Greetings and Happy (belated) American Independence Day from the Summer 2014 PCP PIRE Intern cohort! Last night we celebrated the 4th of July with classic American cuisine including hotdogs and apple pie. We hope you had a safe and enjoyable celebration as well!
This week, we travelled from the Pacific to the Caribbean with a giant snake, collected and prospected along the Panama Canal, and screenwashed sediments for vertebrate microfossils.
Our week began at STRI in Panama City, where we closed up crates containing the world’s second life-sized model of Titanoboa, the largest snake that ever lived. It was discovered nearly a decade ago in a massive coal mine in Colombia, and was first published and named in 2009. It has captivated the world ever since, inspiring a documentary film, a (first) life-sized model (currently on exhibit at the University of Nebraska State Museum in Lincoln, Nebraska, USA; formerly on exhibit at the Florida Museum of Natural History in Gainesville, Florida, USA), and even a cell phone game! Once the crates were ready, they were loaded via forklift into a truck that went to the Caribbean city of Colón; from there it will be taken by boat to Colombia for further exhibition (it was formerly on exhibit at Albrook Mall in Panama City).
Following our day of packing and transporting Titanoboa to Colón, we resumed our collecting efforts along the Panama Canal. This week wasn’t as successful as the previous, unfortunately, but sometimes that’s just the way it goes. Finding fossils in the tropics is difficult, and there’s always an element of luck that plays into it. We still collected some mammal and croc teeth, though, and I found a partial turtle shell on Thursday that I’ll return and collect early next week after making a plaster jacket for it. Also on Thursday, University of Florida Ph.D. graduate student Aldo Rincon, PCP PIRE Intern Supervisor Jorge Moreno-Bernal, and I scouted for new (and rediscovered old) fossil localities along the Panama Canal. We were very successful, and have significantly increased the number of available outcrops to prospect and quarry at.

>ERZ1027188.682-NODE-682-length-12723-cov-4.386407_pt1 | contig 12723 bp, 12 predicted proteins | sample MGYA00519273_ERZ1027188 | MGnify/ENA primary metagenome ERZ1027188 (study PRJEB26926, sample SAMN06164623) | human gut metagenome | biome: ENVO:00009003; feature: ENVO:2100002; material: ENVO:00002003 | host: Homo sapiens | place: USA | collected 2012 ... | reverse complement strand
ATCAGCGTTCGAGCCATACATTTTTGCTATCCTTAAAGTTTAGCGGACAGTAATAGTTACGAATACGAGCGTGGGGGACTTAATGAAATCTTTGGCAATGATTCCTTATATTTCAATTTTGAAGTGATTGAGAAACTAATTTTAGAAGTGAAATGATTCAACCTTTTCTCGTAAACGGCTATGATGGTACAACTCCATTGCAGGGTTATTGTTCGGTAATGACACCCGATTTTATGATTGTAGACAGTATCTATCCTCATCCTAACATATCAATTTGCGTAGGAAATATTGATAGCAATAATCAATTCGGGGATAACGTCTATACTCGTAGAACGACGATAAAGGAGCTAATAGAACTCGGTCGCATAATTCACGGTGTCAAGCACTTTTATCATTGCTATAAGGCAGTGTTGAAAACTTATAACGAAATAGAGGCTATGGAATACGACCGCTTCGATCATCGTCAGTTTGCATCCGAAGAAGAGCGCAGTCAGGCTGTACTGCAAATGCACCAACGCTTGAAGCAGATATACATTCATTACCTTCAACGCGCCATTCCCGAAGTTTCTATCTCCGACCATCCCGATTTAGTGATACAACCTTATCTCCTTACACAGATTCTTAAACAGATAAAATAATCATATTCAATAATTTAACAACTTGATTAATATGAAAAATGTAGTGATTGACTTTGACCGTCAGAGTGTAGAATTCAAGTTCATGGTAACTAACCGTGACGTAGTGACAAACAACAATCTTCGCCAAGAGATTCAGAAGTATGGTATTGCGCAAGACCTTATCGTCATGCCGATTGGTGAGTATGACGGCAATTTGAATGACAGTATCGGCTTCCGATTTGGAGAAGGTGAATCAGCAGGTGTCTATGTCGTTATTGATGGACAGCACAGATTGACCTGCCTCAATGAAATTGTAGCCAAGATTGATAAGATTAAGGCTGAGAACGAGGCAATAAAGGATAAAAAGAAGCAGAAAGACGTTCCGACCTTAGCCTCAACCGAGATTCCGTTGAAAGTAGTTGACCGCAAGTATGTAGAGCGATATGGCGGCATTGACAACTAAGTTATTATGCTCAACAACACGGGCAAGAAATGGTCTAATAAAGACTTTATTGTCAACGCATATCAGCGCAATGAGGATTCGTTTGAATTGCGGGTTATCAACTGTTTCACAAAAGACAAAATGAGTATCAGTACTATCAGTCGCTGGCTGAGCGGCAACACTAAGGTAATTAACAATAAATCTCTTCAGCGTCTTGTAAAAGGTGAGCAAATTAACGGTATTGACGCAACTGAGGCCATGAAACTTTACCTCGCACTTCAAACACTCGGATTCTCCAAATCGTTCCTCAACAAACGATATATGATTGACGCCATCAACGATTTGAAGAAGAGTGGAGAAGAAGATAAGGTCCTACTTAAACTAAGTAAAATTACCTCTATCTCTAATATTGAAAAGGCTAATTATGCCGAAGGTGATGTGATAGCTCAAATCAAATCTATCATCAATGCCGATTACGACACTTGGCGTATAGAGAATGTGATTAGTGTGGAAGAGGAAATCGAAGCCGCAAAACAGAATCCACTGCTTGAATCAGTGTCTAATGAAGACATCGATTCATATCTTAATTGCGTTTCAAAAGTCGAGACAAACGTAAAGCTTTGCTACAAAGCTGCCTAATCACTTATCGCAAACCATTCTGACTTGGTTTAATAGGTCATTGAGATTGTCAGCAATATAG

We finished our work week at a facility in the canal-side neighborhood of Corozal, where we screenwashed sediments bagged and collected from one of our most productive Panama Canal localities, in search of vertebrate microfossils. After setting up the screenwashing apparatus and preparing the sediment to be washed, we worked through several bags and produced concentrate that will be “picked” for microfossils later on (I found a number of small caiman teeth during screenwashing though, which was exciting). It was a nice end to our work week, and a great way to start our 4th of July celebration. Thanks for reading, and farewell until my next blog post!